“The neighborhood that I lived in, usually young people live there and I have a lot of friends and neighbors that at 6:30 in the morning, somebody came with a glider or, you know, invaded through tunnels through the border, get into their houses and start shooting everybody, slaughtered everybody, beheaded. Just crazy stuff that just thinking about it makes me feel sick. And, for what? They just didn’t even woke up in the morning, you know, 6:30 in the morning and they died for, I don’t know why. I really don’t know, just because of hate.”

Day said that despite the fear for his family in Israel and his desire to race, a big part of why he came to Speed Weeks at Daytona was to help spread awareness about antisemitism and hatred towards Jewish people. It’s something he helped fight last year when a group called Goyim Defense League stood across from Daytona International Speedway holding signs supporting antisemitism. This year, the fight is much closer to home. Literally.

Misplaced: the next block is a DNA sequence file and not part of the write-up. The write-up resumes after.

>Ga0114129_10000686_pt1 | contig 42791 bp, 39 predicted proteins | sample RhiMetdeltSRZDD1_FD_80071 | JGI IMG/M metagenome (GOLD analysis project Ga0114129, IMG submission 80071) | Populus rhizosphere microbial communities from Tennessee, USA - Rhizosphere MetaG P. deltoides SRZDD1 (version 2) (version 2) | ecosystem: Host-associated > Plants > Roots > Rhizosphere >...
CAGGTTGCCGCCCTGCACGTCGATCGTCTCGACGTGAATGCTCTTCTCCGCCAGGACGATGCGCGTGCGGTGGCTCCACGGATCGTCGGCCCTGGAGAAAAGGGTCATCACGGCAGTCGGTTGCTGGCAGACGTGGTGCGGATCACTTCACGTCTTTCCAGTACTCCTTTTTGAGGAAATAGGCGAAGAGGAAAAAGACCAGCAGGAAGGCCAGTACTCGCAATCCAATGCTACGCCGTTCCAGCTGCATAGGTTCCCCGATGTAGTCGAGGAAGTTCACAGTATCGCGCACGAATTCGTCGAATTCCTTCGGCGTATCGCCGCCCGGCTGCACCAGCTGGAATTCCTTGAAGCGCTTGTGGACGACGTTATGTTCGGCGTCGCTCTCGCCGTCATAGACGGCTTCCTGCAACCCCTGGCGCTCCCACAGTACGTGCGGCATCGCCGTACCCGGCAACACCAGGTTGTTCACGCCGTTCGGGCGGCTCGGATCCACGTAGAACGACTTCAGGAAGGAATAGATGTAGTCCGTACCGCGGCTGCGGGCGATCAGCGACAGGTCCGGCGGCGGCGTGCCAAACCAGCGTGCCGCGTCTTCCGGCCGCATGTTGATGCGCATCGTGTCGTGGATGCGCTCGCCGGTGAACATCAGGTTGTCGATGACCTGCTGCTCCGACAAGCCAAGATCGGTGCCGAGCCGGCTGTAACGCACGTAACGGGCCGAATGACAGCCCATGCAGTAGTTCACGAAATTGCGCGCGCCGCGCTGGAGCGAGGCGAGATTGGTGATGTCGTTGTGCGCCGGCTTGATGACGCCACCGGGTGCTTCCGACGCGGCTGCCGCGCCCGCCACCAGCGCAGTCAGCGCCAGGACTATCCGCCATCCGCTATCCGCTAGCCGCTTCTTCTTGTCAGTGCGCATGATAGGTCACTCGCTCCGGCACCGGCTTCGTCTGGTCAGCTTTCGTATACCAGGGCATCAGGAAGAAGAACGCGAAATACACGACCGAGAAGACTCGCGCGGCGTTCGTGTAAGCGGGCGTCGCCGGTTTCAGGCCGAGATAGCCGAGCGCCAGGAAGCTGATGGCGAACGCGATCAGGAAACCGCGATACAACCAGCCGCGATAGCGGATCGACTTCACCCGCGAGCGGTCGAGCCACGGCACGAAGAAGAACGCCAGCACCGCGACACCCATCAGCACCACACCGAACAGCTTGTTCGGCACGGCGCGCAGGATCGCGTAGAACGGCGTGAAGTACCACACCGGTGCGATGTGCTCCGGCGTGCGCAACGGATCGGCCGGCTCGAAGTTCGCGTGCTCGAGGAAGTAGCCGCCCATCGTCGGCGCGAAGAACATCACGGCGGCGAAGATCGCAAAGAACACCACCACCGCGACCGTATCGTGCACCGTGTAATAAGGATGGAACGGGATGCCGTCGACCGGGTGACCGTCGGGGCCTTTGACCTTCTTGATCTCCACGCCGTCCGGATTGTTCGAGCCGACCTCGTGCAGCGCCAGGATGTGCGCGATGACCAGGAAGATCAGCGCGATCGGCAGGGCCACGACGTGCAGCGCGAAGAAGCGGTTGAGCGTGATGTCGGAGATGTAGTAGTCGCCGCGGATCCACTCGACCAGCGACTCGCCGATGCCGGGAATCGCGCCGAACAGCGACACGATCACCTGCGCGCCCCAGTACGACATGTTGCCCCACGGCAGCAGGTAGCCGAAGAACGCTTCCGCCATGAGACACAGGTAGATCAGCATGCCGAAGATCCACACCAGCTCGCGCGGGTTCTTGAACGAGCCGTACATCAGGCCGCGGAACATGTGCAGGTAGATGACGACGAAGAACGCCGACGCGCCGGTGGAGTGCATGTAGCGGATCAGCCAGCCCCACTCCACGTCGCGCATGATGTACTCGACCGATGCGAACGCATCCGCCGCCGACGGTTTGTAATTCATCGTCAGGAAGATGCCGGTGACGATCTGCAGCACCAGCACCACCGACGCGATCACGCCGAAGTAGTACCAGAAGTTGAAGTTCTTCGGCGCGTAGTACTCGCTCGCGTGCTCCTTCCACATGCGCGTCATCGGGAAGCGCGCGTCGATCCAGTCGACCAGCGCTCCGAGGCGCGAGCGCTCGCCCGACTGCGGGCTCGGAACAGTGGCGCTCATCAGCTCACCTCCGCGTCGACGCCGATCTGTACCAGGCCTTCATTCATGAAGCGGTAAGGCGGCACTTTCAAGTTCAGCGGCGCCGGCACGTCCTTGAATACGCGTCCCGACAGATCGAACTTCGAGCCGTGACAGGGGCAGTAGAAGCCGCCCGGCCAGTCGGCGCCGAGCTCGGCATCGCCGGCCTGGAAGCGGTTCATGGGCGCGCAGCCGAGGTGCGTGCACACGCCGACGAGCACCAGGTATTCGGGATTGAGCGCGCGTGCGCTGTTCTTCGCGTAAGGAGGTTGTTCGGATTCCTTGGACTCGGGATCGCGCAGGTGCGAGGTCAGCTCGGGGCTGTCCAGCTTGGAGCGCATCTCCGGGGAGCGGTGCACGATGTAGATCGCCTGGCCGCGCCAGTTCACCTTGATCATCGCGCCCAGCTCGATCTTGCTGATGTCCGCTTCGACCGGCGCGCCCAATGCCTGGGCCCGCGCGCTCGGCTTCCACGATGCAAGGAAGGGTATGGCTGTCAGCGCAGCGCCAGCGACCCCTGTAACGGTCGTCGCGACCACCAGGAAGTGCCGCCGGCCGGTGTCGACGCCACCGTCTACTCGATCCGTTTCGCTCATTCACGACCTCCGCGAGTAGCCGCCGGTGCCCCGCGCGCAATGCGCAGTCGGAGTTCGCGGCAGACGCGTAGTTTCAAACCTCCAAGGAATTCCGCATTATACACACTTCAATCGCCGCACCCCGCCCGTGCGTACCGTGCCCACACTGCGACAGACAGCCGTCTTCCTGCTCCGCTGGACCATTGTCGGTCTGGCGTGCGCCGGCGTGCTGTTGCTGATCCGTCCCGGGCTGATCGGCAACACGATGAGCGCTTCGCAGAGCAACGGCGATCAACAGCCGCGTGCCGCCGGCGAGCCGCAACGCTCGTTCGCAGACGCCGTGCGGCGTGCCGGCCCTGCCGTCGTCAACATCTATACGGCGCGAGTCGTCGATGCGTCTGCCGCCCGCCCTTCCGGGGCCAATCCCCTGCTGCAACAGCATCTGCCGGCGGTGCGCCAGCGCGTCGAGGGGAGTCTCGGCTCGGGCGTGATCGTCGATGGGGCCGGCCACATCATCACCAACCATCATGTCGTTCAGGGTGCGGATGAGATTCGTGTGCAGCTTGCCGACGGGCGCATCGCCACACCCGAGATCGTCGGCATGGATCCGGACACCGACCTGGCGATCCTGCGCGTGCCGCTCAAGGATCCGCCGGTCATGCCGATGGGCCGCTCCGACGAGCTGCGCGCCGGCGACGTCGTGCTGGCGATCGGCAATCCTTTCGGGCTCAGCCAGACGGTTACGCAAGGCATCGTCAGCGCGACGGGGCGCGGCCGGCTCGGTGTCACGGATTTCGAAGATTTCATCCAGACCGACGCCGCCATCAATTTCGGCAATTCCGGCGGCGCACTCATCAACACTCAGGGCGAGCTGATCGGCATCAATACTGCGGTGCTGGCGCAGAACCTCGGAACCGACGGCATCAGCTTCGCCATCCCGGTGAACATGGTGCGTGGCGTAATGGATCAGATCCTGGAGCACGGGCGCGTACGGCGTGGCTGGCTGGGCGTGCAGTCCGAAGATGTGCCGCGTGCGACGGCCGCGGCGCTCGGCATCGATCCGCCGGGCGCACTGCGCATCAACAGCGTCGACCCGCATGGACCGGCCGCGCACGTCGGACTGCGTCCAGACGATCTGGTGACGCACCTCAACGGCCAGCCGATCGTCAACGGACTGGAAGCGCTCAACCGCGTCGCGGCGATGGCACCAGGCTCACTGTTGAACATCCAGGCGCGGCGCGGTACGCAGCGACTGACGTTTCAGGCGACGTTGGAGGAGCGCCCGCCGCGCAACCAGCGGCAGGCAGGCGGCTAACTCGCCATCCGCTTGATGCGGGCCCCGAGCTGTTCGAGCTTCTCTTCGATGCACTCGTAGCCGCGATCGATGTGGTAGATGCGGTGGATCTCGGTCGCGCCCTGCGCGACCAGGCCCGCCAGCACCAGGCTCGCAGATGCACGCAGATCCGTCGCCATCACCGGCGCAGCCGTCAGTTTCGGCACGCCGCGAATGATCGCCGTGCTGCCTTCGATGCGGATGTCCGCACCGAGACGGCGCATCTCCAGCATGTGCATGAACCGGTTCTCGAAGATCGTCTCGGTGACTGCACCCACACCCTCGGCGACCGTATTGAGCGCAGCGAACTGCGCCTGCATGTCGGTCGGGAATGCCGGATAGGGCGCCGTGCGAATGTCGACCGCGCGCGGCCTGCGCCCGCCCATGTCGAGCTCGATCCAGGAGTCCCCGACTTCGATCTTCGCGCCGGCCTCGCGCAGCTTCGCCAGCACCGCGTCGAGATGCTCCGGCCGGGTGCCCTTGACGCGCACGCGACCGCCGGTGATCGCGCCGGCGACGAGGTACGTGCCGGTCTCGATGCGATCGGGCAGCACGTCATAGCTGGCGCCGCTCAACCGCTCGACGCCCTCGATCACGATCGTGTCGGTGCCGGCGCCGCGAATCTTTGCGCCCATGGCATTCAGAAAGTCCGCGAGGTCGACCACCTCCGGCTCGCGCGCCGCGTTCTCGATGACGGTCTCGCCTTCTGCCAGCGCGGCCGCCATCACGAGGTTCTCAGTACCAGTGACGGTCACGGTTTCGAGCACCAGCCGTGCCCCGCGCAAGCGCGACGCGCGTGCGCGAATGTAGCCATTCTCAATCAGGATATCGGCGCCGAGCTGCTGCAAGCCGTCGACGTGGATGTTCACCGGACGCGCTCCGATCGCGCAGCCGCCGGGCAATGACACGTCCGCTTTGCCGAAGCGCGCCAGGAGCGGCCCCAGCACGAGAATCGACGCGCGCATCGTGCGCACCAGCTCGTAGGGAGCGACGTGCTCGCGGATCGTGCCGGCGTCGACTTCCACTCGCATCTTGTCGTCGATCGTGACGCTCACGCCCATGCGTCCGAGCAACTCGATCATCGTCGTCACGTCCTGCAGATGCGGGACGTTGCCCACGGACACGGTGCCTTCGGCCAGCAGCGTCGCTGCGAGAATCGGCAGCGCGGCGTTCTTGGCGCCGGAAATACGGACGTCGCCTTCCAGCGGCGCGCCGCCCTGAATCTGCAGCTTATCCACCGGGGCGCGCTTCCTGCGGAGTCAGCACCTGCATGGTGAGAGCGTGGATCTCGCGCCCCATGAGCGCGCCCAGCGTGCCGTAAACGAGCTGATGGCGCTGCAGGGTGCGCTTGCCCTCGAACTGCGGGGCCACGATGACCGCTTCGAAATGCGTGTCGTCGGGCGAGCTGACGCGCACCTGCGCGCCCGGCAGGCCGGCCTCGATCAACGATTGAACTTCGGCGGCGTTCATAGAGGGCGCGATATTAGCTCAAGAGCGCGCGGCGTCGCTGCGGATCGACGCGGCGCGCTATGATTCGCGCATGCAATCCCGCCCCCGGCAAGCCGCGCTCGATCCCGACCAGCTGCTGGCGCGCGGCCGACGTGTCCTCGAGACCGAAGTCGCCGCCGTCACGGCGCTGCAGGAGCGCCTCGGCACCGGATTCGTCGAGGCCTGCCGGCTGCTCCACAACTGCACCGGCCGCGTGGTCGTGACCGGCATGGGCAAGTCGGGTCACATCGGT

“The hostages, we want to bring them home now and I am trying to raise awareness,” Day said, reflecting on what his and others’ lives are like living in Israel. “Antisemitism is rising right now in the United States and worldwide since October 7. I want to talk about it. I want to bring it to the table. I want people to realize what is going on.

“I cannot say what is going on right now with the hostages’ families. You cannot even imagine that it is your son, your daughter, your father, your mother that got kidnapped together. This is something that even I, an Israeli, cannot even imagine how they feel. It must be a terrible, terrifying situation to be in.